You enlisted in the U.S. Army at Fort McPherson in Atlanta in early 1943 and trained at Fort Gordon in Georgia. As part of company B of the 20th Armored Infantry Battalion you arrived in Cherbourg, France where you were part of the first American armored division to disembark on French soil directly from the United States. From there you trained in the Normandy countryside and came under fire in Mars La Tours. You also participated in the Ardennes campaign, including at Bastogne. By the end of the war, you had led a platoon in the Ardennes and the Central European Campaign.
In recognition for your service you were awarded with a Purple Heart, a Presidential Unit Citation, and the European African Middle Eastern Campaign Medal with 3 bronze service stars, among other awards.


HCSO Presents March Car Safety Tip: There's A Tether On My Car Seat?

The Hamilton County Sheriff's Office is sharing the following information provided by Safe Kids Worldwide, regarding the tether strap on car seats, for their March car safety tip: What is a tether? The tether is the strap with a hook on it coming from the back or the top of your child’s car seat. What does a tether do? When the tether is attached and tightened to the ... (click for more)

Author Victoria Price To Visit Star Line Books With Her Memoir This Thursday

Star Line Books will host memoirist Victoria Price with her book, The Way of Being Lost: A Roadtrip to My Truest Self.  Ms. Price will be at Star Line Books for a discussion and signing of her memoir on Thursday from 6-7 p.m.   Ms. Price delves into her childhood with a doting, famous father and a detrimental, unloving mother. At the age of 49, despite having an outwardly ... (click for more)

City May Make It Easier For Food Trucks To Operate In Chattanooga

The City Council is considering action that would make it easier for food trucks to operate in Chattanooga.  City Attorney Wade Hinton said cities like Austin and Portland have thriving food truck operations and Chattanooga is studying those models. He said, "It's truly an industry there." He said a 2013 food truck ordinance was limited and did not allow food trucks on ... (click for more)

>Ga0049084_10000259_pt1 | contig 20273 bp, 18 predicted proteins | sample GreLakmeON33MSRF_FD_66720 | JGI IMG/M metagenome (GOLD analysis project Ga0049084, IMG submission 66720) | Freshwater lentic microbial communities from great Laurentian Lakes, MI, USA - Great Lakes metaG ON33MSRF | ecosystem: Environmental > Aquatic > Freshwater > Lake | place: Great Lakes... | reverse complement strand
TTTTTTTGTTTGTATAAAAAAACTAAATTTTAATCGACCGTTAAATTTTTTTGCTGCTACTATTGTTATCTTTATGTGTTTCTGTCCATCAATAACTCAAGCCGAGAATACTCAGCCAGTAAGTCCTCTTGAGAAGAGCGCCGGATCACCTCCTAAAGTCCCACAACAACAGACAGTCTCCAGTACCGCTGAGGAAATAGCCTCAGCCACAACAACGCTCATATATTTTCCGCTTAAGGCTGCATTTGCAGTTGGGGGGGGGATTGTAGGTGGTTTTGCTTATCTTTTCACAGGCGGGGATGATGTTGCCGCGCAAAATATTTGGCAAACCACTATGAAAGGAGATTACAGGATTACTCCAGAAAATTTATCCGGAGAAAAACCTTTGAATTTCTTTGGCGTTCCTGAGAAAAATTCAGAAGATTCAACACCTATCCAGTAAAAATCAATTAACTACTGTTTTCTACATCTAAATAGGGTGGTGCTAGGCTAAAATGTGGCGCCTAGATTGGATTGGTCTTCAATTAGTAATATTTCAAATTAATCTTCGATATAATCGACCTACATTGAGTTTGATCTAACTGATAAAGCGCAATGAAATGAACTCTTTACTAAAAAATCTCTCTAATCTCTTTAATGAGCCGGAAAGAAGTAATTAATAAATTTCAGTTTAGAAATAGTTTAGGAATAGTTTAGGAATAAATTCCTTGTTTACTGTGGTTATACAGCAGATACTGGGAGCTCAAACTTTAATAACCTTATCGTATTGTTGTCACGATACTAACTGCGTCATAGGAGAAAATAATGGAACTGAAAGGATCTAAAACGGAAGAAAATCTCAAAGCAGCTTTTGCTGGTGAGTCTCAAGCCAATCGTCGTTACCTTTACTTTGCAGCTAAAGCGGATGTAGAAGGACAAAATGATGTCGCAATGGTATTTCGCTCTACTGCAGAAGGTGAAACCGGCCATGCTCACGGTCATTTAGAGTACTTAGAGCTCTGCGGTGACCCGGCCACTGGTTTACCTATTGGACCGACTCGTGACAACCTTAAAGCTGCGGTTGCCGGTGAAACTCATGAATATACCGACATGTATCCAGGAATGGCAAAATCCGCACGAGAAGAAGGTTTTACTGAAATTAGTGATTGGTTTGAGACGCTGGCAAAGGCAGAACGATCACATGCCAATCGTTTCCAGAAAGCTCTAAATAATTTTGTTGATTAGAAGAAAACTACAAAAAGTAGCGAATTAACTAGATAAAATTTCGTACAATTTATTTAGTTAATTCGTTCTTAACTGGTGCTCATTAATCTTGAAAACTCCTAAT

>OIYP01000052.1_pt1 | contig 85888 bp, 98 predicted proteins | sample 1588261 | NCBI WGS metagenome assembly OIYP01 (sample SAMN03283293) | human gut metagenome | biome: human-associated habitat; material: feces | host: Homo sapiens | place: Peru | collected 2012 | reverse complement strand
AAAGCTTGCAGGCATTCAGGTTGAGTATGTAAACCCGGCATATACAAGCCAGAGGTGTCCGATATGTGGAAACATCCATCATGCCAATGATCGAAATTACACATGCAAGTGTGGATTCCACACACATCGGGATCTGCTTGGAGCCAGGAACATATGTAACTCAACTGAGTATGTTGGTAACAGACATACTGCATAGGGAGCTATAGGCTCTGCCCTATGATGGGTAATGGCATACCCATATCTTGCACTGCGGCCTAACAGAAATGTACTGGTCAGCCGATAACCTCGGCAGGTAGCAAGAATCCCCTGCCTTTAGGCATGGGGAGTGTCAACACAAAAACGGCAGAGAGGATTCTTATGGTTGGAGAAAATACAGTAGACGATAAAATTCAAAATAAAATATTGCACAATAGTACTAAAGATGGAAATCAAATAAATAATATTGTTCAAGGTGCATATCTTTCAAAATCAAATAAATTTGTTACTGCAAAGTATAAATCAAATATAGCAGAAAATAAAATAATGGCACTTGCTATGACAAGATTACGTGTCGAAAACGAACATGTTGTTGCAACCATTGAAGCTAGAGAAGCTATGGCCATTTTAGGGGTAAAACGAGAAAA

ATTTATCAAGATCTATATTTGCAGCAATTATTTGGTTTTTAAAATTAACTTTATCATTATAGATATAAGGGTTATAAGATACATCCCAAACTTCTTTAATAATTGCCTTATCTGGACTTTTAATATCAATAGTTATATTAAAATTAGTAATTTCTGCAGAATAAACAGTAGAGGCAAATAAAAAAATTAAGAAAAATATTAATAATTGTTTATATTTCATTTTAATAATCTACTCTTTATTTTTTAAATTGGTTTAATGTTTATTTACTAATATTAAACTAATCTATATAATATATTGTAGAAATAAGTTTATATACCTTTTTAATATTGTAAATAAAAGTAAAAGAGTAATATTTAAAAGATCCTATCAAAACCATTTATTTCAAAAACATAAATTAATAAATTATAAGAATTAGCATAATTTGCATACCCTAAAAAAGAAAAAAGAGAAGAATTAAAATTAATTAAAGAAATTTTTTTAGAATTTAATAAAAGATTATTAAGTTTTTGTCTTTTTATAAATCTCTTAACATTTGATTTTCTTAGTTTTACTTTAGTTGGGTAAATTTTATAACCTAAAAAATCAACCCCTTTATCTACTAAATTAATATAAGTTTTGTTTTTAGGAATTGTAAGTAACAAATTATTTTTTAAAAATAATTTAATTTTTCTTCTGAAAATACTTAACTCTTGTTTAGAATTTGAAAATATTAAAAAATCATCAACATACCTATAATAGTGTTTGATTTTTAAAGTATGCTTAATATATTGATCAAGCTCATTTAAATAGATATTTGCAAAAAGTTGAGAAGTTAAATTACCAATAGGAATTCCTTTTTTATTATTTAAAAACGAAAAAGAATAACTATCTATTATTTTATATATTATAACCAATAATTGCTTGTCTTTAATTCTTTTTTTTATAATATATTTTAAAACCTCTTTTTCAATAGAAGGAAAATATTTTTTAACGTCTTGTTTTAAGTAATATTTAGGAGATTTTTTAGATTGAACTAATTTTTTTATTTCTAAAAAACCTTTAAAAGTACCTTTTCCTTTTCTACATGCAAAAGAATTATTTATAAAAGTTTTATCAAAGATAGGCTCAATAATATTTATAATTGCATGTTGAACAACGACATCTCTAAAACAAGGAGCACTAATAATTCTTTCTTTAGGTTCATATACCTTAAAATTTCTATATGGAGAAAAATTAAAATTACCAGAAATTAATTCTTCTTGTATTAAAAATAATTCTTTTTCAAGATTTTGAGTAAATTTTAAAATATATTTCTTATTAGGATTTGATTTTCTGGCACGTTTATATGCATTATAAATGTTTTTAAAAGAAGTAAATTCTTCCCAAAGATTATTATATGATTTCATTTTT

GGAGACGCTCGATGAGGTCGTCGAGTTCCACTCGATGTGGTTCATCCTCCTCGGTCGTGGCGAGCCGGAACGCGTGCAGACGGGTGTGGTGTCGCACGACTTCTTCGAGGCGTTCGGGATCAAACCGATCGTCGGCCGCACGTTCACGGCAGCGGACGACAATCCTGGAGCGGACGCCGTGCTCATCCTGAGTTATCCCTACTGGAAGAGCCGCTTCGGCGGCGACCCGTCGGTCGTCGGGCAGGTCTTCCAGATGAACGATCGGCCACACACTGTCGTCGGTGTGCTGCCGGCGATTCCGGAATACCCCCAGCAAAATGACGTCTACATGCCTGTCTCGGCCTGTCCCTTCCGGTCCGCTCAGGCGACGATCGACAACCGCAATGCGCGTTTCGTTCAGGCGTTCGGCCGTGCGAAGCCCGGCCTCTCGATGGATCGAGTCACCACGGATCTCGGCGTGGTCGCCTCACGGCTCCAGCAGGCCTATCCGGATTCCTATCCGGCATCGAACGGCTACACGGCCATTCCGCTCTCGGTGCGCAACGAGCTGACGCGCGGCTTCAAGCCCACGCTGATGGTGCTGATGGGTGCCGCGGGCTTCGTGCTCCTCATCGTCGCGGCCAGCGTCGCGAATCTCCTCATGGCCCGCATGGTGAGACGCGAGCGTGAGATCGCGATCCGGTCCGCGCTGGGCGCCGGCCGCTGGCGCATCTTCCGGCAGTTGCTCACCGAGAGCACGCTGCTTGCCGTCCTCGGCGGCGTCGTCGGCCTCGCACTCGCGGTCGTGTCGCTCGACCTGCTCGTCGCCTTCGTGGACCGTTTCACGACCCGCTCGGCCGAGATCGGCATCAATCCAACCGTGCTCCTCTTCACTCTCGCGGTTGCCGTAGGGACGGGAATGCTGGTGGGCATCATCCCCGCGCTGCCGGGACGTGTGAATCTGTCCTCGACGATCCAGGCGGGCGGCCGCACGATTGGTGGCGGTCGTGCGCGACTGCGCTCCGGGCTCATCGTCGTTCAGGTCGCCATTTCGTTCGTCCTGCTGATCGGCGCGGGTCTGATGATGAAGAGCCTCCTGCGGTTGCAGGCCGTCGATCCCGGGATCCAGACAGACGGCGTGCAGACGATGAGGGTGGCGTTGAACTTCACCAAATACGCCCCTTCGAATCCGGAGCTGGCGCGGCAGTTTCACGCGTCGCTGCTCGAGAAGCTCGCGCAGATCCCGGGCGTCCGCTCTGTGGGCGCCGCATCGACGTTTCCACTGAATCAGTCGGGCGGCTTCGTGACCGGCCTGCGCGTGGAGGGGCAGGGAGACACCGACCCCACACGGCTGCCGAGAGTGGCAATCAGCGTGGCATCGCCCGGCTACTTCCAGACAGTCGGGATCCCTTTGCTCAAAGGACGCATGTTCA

Magistrate Says She Was Fired Because Philyaw Did Not Want To Be Seen With Someone Openly Gay

A former magistrate at Juvenile Court said she was fired because Judge Rob Philyaw and Court Administrator Sam Mairs "wanted me gone because I was openly gay." County Attorney Rheubin Taylor said Elizabeth Gentzler was not the only gay at Juvenile Court and Hamilton County government, indicating that may be part of the county's defense. Attorney Stuart James, representing Ms. ... (click for more)

The Panhandling "Tax" On Gunbarrel

I’ve been reading about the panhandling problem in downtown; it is a huge problem in the Gunbarrel area, too.  It’s commonplace to be accosted by panhandlers when walking from your parked car into a commercial establishment.  And often they are aggressive.  I look carefully around my car before getting out, but sometimes someone will be lurking in between cars and ... (click for more)

Roy Exum: The Sheriff’s Request

Jim Hammond will talk to members of the Hamilton County School Board on Thursday afternoon and, just like any police officer in the United States, he will request that everybody “stay in their own lane.” Some school board members tend to believe they need to help decide the best methods of protecting our children. They believe this is one of the things they were elected to do in ... (click for more)